It wasn’t supposed to be this way.  The Global Harmonized System was supposed to be just that – a seamless harmonized set of classification and communication standards as applied to hazardous chemical products worldwide.  Safety Data Sheets (nee MSDS) and labels would, in meeting the standards of one country – necessarily meet them all.  At least between United States and Canada, no?

Variances Between HCS 2012 and HPR

With the introduction of GHS, both Canada’s Hazardous Products Regulations (HPR) and the United States Hazard Communication Standard (HCS) 2012 underwent a re-write to build GHS into their respective provisions.  Much was no doubt achieved in permitting the cross-border flows of hazardous products with shared classifications and hazard communications – without the need for US-Canada country-specific packaging/labelling (and the French language requirements could always be managed.)

But the GHS-compliant HCS 2012 isn’t identical to the GHS-compliant HPR and Health Canada, to their credit, has acknowledged this but assures us that the variances between the two can be met with a single label and SDS in respect of each variance.  The problem is that Health Canada won’t say how this is done.

But Doesn’t Over-Inclusion Create an “Erroneous Impression” as to What’s Required?

 The obvious approach in managing the variance is to do both:  meet the requirements of the both HCS 2012 and HPR on the same label and SDS and claim the lawyers made me do it. But will this work?

Section 14.2 of the Hazardous Products Act (under which the HPR are created) prohibits packaging or SDS which contains:

information about the hazardous product that is false, misleading or likely to create an erroneous impression, with respect to the information that is required to be included in a label or safety data sheet for that hazardous product in order for the supplier to comply with the requirements [of the HPR].

It would be doubtful that additional labelling/SDS content to meet HCS 2012 would, in itself, be “false or misleading”.  But what about “creating an erroneous impression” as to the HPR requirements?  Doesn’t adding HCS 2012-required (but not mandated by HPR) create the impression that the HCS-2012-required content is, in fact, mandated by HPR?  What does the label and/or SDS need to say to dispel this erroneous impression?   Does the origin of the product contribute to the “impression” as to which legal compliance is being sought?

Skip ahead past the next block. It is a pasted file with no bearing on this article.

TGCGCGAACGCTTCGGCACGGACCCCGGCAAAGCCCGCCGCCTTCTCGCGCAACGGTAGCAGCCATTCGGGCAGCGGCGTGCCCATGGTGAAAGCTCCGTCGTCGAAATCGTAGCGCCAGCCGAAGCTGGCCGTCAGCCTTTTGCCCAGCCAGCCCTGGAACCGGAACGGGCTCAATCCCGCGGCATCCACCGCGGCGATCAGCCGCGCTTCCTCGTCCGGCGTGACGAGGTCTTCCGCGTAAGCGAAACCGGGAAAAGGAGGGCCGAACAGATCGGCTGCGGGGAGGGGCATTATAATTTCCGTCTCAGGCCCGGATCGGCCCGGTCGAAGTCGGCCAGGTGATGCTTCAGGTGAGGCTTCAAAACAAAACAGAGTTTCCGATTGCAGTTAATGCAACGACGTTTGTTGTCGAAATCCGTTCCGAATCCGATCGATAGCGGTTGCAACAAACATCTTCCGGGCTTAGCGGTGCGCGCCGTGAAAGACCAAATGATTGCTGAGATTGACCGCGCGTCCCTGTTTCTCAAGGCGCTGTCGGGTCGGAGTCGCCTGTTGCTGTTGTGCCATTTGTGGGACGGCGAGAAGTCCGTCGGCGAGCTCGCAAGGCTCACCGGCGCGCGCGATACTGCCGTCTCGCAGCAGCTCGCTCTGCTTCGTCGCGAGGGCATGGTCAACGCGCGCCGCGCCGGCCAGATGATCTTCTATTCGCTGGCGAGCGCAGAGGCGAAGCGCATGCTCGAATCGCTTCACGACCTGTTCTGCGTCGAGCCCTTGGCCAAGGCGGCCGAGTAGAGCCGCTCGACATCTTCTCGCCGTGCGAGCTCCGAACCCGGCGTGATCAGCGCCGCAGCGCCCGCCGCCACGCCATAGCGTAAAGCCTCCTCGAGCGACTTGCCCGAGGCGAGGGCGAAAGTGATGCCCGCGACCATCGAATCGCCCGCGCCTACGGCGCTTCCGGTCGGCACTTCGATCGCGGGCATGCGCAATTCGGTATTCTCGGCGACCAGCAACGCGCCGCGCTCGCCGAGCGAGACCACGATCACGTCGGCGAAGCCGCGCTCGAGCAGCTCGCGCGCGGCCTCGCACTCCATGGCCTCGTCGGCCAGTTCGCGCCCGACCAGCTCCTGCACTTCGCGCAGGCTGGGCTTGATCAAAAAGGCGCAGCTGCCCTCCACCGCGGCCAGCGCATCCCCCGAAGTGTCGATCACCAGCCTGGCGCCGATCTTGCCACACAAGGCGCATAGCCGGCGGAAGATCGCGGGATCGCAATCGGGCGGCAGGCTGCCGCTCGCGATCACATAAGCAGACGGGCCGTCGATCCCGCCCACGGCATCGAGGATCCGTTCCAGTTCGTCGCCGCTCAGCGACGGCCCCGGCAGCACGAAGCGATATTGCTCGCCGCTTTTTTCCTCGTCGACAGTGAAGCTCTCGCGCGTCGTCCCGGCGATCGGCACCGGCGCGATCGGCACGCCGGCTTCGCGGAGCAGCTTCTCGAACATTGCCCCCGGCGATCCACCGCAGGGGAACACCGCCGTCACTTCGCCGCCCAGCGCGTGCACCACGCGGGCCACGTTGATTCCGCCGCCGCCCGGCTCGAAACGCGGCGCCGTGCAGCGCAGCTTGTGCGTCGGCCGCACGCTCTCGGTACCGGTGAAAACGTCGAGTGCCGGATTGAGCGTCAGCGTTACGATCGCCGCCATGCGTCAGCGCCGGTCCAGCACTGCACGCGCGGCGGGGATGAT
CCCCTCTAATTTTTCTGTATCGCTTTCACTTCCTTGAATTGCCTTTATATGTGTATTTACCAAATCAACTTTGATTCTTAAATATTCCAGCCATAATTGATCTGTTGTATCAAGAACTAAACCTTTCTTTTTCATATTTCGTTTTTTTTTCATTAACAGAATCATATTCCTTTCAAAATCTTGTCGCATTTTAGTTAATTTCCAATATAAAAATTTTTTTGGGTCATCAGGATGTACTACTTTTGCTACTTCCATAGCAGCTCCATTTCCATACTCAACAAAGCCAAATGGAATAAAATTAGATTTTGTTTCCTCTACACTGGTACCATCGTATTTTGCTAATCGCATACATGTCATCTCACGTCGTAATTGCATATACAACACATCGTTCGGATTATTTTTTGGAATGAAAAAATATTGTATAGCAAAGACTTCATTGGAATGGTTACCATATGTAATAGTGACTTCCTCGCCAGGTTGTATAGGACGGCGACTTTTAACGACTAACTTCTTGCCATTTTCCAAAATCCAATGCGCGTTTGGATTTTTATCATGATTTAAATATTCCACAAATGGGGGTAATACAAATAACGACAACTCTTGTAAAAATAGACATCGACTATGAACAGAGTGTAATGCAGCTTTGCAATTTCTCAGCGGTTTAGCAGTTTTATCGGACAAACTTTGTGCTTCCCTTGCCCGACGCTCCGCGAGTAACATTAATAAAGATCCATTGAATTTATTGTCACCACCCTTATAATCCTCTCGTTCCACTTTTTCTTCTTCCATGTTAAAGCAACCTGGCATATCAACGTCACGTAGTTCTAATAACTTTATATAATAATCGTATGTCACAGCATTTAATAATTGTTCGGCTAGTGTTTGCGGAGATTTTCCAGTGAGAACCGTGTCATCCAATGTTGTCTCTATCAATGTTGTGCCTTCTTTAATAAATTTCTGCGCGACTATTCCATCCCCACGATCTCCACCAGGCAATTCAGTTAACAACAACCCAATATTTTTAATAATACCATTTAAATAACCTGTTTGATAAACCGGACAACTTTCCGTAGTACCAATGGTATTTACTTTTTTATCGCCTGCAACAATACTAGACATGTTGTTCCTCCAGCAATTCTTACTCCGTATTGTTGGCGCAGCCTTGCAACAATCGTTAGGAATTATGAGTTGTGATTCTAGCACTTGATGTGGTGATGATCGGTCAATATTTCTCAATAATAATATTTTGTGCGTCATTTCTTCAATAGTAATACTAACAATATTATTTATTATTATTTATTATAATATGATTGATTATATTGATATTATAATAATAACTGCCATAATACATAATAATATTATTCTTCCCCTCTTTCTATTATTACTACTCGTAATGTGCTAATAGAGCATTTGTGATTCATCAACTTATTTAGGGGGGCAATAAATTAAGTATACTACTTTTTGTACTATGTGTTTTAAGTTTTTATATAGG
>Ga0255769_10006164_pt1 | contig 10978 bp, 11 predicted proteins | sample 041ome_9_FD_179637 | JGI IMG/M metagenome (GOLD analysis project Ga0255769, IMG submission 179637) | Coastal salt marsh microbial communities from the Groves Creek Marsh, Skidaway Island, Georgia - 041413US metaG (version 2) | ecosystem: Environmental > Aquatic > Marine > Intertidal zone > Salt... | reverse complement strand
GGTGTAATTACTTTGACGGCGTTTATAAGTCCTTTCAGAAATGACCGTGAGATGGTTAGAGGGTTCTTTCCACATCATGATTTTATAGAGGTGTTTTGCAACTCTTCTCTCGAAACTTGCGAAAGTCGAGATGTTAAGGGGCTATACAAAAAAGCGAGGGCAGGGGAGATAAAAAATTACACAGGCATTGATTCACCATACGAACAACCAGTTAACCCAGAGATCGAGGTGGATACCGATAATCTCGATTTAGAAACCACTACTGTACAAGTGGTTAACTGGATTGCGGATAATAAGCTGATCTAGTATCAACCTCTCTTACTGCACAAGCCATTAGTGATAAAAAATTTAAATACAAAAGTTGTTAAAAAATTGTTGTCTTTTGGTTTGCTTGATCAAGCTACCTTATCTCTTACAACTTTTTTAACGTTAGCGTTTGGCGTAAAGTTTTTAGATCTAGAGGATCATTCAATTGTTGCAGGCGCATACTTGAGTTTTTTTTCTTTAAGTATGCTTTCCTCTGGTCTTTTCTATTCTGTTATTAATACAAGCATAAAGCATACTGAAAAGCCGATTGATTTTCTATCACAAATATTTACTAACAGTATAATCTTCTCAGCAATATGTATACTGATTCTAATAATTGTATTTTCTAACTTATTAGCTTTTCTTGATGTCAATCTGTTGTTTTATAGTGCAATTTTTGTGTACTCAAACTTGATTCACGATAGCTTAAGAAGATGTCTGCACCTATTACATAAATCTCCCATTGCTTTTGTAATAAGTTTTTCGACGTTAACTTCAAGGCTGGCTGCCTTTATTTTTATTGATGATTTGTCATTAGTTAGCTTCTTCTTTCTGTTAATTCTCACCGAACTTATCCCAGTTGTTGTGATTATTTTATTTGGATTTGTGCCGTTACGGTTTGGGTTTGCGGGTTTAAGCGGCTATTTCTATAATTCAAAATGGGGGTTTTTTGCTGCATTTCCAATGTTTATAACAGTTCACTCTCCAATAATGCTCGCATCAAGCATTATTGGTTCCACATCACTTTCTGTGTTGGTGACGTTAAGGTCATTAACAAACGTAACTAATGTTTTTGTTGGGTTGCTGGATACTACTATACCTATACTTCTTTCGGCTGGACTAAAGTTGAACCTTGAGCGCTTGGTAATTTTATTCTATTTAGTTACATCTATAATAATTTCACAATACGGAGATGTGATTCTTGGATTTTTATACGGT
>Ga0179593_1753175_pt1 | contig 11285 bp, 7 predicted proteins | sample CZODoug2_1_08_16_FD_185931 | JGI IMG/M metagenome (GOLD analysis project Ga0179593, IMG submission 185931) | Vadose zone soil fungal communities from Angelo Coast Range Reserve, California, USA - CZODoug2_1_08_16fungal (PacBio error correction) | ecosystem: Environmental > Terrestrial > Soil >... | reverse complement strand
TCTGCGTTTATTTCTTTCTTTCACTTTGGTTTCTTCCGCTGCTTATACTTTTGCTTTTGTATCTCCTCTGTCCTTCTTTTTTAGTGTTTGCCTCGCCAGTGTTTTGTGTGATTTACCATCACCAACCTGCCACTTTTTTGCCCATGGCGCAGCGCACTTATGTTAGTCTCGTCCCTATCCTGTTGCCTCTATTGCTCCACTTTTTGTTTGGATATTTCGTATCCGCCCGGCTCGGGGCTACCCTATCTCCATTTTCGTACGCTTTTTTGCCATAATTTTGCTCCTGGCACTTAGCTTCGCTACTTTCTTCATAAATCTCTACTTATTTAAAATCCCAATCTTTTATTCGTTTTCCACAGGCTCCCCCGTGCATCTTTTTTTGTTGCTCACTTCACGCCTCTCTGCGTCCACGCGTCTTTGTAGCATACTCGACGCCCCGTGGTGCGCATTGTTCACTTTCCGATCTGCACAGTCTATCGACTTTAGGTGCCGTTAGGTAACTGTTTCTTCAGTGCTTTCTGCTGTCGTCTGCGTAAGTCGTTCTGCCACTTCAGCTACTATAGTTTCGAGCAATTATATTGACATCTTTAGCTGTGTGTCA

Doesn’t the HCS 2012 Also Prohibit Over-inclusion?

Paragraph C.3.1 of the HCS 2012 prohibits information which “casts doubt” that the information provided is “standardized”:

To ensure that non-standardized information does not lead to unnecessarily wide variation or undermine the required information, supplementary information on the label is limited to when it provides further detail and does not contradict or cast doubt on the validity of the standardized hazard information.

Doesn’t “standardized” mean in accordance with the standards of HCS 2012?  If the intention was to allow for an compliance with an edition of GHS other than its adoption under HCS 2012, won’t this have been made clear?  In other words, couldn’t the HCS 2012 and the HPR merely stated that compliance with any GHS edition requirement (or perhaps the local statutory adoption of same) was permissible if this was the intention?

More Variance to Come?

With the rejection of the Trans Pacific Partnership and uncertainty around NAFTA and the seamless flow of goods across the parties’ borders, we may well find that international standards such as GHS are more localized within the US (perhaps with repercussions in Canada and Mexico), making this ambiguity in both the HCS 2012 and the HPR and need for clearly considered variance-management strategies more important in the years to come.


Jonathan D. Cocker heads Baker McKenzie’s Environmental Practice Group in Canada and is an active member of the firm's Global Consumer Goods & Retail and Energy, Mining and Infrastructure groups. Mr. Cocker provides advice and representation to multinational companies on a variety of environmental and product compliance matters, including extended producer responsibilities, dangerous goods transportation, GHS, regulated wastes, consumer product and food safety, and contaminated lands matters. He assisted in the founding of one of North America’s first Circular Economy Producer Responsibility Organizations and provides advice and representation to a number of domestic and international industry groups in respect of resource recovery obligations. Mr. Cocker was recently appointed the first Sustainability Officer of the International Bar Association Mr. Cocker is a frequent speaker and writer on environmental issues and has authored numerous publications including recent publications in the Environment and Climate Change Law Review, Detritus – the Official Journal of the International Waste Working Group, Chemical Watch, Circular Economy: Global Perspectives published by Springer, and in the upcoming Yale University Journal of Industrial Ecology’s special issue on Material Efficiency for Climate Change Mitigation. Mr. Cocker maintains a blog focused upon international resource recovery issues at